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Wednesday, 21 December 2011

Hazare keeps Maharashtra in limelight in 2011

The year's biggest newsmaker Anna Hazare, sweeping of civic polls by the ruling Congress-NCP alliance despite some strain and setback to some key leaders in these elections besides the 'rebellion' of Gopinath Munde dominated Maharashtra's political landscape in 2011.

74-year-old Hazare was the most-talked about Maharashtrian during the year. "I Am Anna Hazare" slogan was likened to the "We Are All Khaled Said" campaign of the Egypt uprising that toppled the Hosni Mobarak regime, and to some, Delhi's Ramlila Maidan resembled Cairo's Tahrir Square. Chief minister Prithviraj Chavan and Industries Minister Narayan Rane, both from Congress, suffered personal setbacks in municipal council elections, which otherwise saw strong performances by the ruling Congress-NCP combine.

Chief Minister Prithviraj Chavan's remark that Congress agreeing to give the key Home portfolio to NCP was a mistake, brought to the fore the underlying unease in state's ruling coalition.
"I think it was a mistake. We should have relooked at it. I don't know of any other coalition government where the portfolios of Home, Finance and Planning are not with the chief minister," he had said.

Chavan's remarks made at a time when home minister RR Patil (NCP), who had to quit after the 26/11 terror attacks, was under fire over the July 13 Mumbai blasts, added to the discomfiture of his party's ally.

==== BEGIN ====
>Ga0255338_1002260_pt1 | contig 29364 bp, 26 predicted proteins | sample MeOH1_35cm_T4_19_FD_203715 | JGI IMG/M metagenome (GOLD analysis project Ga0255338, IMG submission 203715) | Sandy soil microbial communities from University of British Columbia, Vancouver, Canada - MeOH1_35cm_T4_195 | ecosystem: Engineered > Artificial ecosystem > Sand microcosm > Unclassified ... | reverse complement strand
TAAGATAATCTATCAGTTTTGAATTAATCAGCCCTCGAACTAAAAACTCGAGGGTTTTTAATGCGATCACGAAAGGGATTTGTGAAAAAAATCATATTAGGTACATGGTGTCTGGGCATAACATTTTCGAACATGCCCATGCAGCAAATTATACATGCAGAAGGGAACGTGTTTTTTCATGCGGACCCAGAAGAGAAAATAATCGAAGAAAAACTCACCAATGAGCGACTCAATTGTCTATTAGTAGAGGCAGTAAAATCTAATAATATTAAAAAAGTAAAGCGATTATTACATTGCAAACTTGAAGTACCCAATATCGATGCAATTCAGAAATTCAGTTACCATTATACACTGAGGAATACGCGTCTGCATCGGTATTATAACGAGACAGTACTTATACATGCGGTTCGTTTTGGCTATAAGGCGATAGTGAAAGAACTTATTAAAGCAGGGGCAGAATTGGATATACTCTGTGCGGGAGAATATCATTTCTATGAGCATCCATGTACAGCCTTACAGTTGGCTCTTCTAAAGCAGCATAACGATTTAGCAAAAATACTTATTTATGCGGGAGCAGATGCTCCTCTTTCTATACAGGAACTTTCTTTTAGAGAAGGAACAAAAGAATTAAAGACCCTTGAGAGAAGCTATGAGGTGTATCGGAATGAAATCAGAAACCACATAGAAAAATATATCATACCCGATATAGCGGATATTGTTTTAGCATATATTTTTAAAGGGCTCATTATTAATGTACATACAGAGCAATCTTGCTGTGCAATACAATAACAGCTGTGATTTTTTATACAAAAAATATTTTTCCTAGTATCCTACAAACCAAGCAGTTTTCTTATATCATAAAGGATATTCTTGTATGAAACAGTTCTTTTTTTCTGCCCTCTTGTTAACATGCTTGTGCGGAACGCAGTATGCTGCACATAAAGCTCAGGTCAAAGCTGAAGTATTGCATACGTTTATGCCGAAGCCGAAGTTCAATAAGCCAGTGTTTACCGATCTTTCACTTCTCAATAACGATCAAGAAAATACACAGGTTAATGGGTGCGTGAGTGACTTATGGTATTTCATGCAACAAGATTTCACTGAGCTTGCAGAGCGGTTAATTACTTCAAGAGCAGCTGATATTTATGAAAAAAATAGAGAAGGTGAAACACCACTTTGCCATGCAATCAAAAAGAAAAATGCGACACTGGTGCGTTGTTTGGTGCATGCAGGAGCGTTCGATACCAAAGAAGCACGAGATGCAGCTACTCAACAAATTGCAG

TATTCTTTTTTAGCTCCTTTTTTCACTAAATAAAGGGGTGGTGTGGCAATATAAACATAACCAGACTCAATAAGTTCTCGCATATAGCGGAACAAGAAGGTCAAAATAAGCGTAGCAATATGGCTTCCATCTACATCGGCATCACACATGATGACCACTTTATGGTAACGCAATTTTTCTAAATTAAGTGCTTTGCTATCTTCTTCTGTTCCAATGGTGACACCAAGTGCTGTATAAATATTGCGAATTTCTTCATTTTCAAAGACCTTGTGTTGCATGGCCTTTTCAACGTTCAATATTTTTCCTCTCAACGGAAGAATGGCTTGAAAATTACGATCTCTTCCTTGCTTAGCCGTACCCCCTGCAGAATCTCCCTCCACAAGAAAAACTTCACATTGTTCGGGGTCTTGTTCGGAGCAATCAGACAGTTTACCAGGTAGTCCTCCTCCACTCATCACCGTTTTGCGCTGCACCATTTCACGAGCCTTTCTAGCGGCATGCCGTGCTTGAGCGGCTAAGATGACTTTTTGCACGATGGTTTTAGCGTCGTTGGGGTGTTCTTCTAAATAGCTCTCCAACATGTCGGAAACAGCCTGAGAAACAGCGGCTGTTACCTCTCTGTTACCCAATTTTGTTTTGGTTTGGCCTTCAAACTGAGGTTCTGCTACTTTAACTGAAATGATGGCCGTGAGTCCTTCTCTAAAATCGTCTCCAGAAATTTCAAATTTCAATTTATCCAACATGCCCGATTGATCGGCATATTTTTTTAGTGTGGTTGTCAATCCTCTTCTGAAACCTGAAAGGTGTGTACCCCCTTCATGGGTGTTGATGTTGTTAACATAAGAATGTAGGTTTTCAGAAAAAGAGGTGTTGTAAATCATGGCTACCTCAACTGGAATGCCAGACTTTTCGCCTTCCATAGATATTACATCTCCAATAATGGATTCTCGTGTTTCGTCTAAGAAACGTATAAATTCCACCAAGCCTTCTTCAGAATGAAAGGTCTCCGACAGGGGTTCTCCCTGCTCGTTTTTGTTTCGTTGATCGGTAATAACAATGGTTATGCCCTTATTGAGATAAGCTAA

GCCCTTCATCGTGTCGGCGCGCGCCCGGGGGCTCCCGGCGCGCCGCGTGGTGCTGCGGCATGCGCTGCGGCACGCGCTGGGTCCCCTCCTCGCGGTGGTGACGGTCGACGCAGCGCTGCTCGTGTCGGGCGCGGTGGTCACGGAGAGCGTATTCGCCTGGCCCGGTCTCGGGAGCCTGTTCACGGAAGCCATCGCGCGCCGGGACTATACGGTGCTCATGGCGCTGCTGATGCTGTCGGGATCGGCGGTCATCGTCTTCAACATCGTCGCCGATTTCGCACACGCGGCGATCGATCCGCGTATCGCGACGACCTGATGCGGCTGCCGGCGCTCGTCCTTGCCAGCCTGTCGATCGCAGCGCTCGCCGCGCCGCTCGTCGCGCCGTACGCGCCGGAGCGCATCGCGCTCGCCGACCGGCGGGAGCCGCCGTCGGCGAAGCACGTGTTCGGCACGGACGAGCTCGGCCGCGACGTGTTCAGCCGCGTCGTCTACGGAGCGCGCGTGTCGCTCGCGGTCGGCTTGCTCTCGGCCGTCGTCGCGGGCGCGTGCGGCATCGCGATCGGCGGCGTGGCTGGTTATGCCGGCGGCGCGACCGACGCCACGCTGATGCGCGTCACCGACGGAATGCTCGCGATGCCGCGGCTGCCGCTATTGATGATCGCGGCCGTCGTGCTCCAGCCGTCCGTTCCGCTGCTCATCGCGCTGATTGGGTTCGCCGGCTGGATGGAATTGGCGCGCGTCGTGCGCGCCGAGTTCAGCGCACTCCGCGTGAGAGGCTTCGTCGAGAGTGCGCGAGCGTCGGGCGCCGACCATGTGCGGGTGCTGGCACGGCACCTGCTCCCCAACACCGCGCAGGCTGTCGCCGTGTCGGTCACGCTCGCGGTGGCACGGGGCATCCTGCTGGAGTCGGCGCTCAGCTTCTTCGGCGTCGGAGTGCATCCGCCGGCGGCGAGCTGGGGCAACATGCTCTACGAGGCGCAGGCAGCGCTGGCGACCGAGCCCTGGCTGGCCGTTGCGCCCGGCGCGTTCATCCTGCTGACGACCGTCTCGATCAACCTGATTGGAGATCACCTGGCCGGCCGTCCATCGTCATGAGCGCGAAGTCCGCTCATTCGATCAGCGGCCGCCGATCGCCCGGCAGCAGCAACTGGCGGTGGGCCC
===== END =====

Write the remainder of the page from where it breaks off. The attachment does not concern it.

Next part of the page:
In June, the appointment of Vikas Mathkari as president of BJP's Pune unit led to a buzz that senior leader Munde, who disfavoured it, was leaving the party.

In April 2008, Munde had quit all party posts to protest against the appointment of Nitin Gadkari supporter Madhu Chavan as the BJP's Mumbai unit president. Munde was later persuaded to withdraw his resignation. Lok Sabha and assembly elections were due in 2009 and the party could not afford an important non-Brahmin leader leaving it. However, this time around Gadkari was himself at the helm of affairs in the BJP. With no major elections round the corner in Maharashtra, the BJP leadership decided not to humour Munde and what looked like a bang ended in a whimper.

Congress MP Sanjay Nirupam's statement that north Indian Mumbaikars can, if they choose to, bring the city to a halt sparked off a controversy, with Shiv Sena leader Uddhav Thackeray and his estranged cousin MNS chief Raj condemning him in one voice for playing the "Hindi card" in view of the BMC elections, due in February.

"North Indians play a crucial role in Mumbai. We are told that we, Hindi-speaking migrants, are a burden on Mumbai. This is not true. Actually, it is we who bear Mumbai's burden. If north Indians make up their mind, they can bring Mumbai to a halt," Nirupam had said.

Maharashtra saw statewide protests after the attack on Sharad Pawar in Delhi. Rasta roko were held in various parts, including Pawar's hometown Baramati in Pune district. Hazare's controversial reaction, "Just one slap?", enraged NCP workers who staged protests at Ralegan Siddhi.

Eyebrows were raised over Indiabulls' donation of Rs 2.5 crore to the Bhujbal foundation, headed by Public Works Minister Chhagan Bhujbal, which holds the Nashik Festival.


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